Glorilee Delgado Flores , Department of Epidemiology and Biostatistics, School of Public Health, University of Puerto Rico Medical Sciences Campus, San Juan, PR
Gilberto Ramos, DrPH , Department of Biostatistics and Epidemiology, University of Puerto Rico Graduate School of Public Health, San Juan, PR
Linnette Rodriguez-Figueroa, MS, PhD , Dept. of Biostatistics and Epidemiology, University of Puerto Rico, Graduate School of Public Health, San Juan, PR
Studies have documented increased risks of respiratory diseases (RD) associated with long term exposure to particulate matter, PM. In Puerto Rico, residents from San Lorenzo's communities requested help to validate their concerns about pollution's effects on health. This cross-sectional study developed in response to this request and focuses on RD due to PM exposure from eleven sand and gravel industries. The objective is to evaluate the prevalence of RD among residents living in communities of lower and higher PM exposure. Two independent representative samples were selected from residents living in communities far and close to those industries based on three stage stratified cluster design. A questionnaire administered via personal interview collected data from 681 participants, which included socio-demographic variables, smoking habits, allergies, house characteristics, symptoms, respiratory illnesses diagnosis, and occupational exposures. Prevalence estimates were based on a weighted sample. Logistic regression model evaluated the association and estimated the adjusted prevalence for confounding variables. The response rate was 90.4%. Weighted prevalence for RD was statistically significant (p< 0.05) in higher exposed group: 25.9% rhinitis, 20.3% sinusitis, 3.2% pneumonia and 2.1 % COPD. Adjusting by confounding variables, the odds ratios for respiratory, allergic, and skin diseases was statistically significant (1.71, 2.78 and 2.40 respectively; all p< 0.05). Results suggest the prevalence of RD is significantly higher among residents living in communities of higher PM exposure compared to residents living in lower PM exposed communities (POR= 1.68, 95%CI: 1.571.79). The PM exposure from sand and gravel industries is associated to risk excess of suffering from respiratory, skin and allergic diseases. Recommendations on reducing the risk of developing RD include: modifying house environment, avoiding allergic materials, humidity, dusty rugs and cloth curtains, effective management of current RD and awareness of air quality reports.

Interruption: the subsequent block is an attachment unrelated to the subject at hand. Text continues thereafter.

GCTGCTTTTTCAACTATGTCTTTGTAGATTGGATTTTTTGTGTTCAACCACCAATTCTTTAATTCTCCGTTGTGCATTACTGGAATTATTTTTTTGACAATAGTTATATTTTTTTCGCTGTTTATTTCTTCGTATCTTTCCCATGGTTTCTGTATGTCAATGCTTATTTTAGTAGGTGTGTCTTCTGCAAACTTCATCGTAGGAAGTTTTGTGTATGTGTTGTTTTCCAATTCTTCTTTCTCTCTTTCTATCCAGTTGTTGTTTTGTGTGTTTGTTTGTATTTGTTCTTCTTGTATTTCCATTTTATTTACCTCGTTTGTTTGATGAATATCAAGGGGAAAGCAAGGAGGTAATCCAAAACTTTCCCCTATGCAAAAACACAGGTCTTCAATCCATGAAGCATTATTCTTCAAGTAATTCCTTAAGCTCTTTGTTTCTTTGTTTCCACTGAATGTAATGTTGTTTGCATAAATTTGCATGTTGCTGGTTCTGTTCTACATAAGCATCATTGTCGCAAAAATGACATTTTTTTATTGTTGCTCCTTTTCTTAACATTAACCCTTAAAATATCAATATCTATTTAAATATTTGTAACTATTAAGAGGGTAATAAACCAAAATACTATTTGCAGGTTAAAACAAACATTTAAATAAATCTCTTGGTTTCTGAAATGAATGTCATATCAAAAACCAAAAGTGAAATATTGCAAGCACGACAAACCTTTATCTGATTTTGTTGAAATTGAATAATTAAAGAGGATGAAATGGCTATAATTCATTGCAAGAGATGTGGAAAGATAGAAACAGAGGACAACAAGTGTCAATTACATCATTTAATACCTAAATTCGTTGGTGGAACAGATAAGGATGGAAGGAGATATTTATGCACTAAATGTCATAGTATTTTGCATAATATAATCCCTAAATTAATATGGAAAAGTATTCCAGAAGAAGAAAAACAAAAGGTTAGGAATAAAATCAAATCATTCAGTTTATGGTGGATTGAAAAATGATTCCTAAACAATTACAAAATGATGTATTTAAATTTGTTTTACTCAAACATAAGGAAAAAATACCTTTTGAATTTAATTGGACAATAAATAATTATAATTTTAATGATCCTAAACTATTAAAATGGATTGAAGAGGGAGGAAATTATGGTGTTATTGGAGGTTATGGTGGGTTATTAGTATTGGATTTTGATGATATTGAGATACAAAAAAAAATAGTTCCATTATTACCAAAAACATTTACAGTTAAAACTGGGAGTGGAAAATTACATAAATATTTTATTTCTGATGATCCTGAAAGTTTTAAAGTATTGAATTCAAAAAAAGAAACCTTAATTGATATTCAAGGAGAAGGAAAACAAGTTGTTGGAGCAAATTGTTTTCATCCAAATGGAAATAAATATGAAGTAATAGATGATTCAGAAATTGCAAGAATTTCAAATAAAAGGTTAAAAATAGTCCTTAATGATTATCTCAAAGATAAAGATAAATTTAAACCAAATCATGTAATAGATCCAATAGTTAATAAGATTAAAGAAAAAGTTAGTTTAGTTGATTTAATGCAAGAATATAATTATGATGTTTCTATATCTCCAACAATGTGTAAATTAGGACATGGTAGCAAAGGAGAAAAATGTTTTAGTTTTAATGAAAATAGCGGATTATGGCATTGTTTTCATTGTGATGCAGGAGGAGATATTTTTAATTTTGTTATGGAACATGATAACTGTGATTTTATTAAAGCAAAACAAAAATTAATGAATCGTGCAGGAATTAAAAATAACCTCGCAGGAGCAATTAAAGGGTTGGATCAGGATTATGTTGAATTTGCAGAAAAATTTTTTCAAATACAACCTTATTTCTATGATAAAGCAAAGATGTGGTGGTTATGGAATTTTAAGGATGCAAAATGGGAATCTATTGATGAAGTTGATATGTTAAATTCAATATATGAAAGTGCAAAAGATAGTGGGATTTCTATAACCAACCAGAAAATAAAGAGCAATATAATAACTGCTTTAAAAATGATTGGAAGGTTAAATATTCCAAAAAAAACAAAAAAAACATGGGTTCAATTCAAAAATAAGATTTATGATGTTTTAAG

Learning Objectives:
Evaluate the prevalence of respiratory diseases among residents living in communities exposed to high and low levels of particulate matter (PM).

Presenting author's disclosure statement:

Qualified on the content I am responsible for because: Previous research and educational experiences
Any relevant financial relationships? No

I agree to comply with the American Public Health Association Conflict of Interest and Commercial Support Guidelines, and to disclose to the participants any off-label or experimental uses of a commercial product or service discussed in my presentation.